Synthesis and characterization of novel cardo-containing copolyimide membranes for gas separation and effect of bulky site in the polymer backbone
September 11-16, 2016
A significant issue in environmental science is the climate change caused by global warming. The increase in the global temperature could lead to a range of negative effects that include rising sea levels, changes in ecosystems, loss of biodiversity, and reduction in crop yields. Currently, it is generally accepted that greenhouse gases such as carbon dioxide, methane, nitrous oxide, and fluorinated gases from fossil fuels and industrial wastes are primarily responsible for global warming. One method of slowing the rate of global warming is to reduce carbon dioxide emission into the air and to substitute fossil fuel for alternative energy sources. There are many methods of reducing greenhouse gas emissions, including improvements of energy efficiency, use of non-fossil fuel power sources, improved soil management, and the geological sequestration of carbon dioxide from significant greenhouse gas producing point sources. However, the most feasible and practical method at this moment is to capture the greenhouse gases from the fossil fuel combustion using amine absorption, physical adsorption, and membranes, etc. Membrane technology has been used for more than 50 years, and gas separation using membranes is used in several industrial processes such as the production of nitrogen from air, the separation of CO2 and H2O from natural gas, the purification of H2, and the recovery of vapors from vent gases, because it has various advantages such as low capital investment, ease of operation, and low energy consumption. To overcome the disadvantage of polyimide based materials in manufacturing and processing, researchers have developed various methods such as the introduction of flexible monomers, or chemical and thermal post-modification. One method to improve the properties of the membrane is the post-fabrication and thermal process, i.e. the thermally rearranged (TR) PBO membranes that exhibit excellent separation properties and superior thermal and chemical properties compared with commercialized engineering plastics. TR polymer membranes can be obtained from soluble polyimide containing functional groups such as –OH and –SH. The microcavity structure and distribution of soluble polyimide membranes are evolved during thermal treatment. In this study, we focus on the polyimide syntheses using both strategies of the introduction of bulky monomers and post-thermal treatments, yielding . synthesized 2,2-bis(3,4-dicarboxyphenyl) hexafluoropropane dianhydride (6FDA)-based copolyimide and hydroxyl monomer via polycondensation. In order to improve the gas separation properties and processability, we used highly CO2 permeable and selective monomers in the synthesis, and then evaluated the effect of the mole ratio monomers of the polymer on the gas separation performance. Finally, the copolyimide membrane was converted to a PBO structure via a thermal treatment in order to increase the rigidity and free volume of the polymer backbone. The degree of thermal conversion was controlled through varying the composition of the copolyimide. Then, the performances of the TR membranes were evaluated regarding their change in chemical structure, mechanical and thermal stability, and gas separation properties.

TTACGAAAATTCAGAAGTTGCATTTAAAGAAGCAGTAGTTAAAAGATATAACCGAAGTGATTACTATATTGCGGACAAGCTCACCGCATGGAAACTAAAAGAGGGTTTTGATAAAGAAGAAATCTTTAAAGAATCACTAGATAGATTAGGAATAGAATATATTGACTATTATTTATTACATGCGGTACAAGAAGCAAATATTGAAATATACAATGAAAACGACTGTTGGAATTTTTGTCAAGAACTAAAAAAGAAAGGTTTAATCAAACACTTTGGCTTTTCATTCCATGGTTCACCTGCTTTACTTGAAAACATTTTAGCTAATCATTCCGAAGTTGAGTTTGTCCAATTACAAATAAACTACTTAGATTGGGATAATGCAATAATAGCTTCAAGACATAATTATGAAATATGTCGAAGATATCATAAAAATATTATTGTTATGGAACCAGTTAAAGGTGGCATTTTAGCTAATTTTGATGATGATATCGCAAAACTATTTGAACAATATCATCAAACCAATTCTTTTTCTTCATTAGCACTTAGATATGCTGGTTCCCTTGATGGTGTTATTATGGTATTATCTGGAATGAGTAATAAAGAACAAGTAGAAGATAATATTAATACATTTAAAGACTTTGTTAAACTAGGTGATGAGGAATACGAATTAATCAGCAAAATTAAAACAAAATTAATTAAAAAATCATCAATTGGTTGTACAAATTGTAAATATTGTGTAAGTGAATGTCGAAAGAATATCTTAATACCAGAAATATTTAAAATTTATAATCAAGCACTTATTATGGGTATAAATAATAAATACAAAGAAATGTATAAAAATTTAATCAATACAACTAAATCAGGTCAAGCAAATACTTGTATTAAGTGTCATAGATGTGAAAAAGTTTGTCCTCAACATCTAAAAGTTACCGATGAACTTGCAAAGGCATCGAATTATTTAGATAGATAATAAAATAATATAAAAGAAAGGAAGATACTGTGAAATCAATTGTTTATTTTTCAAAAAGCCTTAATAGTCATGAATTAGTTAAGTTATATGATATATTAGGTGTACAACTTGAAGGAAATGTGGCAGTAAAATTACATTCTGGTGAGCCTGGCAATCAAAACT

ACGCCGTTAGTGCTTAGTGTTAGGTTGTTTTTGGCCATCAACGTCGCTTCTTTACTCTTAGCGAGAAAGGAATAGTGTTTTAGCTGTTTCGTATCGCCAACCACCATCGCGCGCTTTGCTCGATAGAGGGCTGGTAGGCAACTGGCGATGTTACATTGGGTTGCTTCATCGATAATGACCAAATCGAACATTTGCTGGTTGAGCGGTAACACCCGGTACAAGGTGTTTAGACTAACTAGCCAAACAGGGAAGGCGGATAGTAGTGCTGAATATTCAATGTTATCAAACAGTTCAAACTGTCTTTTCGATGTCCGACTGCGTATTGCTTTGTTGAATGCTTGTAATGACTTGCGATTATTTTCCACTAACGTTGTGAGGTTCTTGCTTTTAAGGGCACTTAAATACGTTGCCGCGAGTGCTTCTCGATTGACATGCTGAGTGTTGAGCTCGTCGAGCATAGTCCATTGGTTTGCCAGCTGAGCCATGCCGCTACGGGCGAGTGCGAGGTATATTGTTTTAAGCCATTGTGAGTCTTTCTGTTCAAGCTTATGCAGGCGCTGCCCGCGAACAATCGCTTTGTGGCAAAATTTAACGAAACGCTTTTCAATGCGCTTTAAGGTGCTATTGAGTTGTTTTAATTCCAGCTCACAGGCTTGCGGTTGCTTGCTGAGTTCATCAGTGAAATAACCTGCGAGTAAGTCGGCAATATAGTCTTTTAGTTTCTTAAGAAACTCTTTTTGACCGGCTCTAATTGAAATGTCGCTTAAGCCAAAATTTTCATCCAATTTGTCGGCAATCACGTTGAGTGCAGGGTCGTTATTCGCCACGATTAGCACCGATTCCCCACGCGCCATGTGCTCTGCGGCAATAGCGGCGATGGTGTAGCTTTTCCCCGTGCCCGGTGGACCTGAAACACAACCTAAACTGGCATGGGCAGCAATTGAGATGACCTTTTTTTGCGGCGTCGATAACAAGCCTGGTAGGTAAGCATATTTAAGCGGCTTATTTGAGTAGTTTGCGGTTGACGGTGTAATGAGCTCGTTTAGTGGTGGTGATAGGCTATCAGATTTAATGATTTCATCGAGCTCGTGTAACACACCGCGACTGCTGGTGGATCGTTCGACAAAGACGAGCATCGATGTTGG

Sang Yong Nam, Seungmoon Woo, and Tae Yang son, "Synthesis and characterization of novel cardo-containing copolyimide membranes for gas separation and effect of bulky site in the polymer backbone" in "Advanced Membrane Technology VII", Isabel C. Escobar, Professor, University of Kentucky, USA Jamie Hestekin, Associate Professor, University of Arkansas, USA Eds, ECI Symposium Series, (2016). http://dc.engconfintl.org/membrane_technology_vii/88
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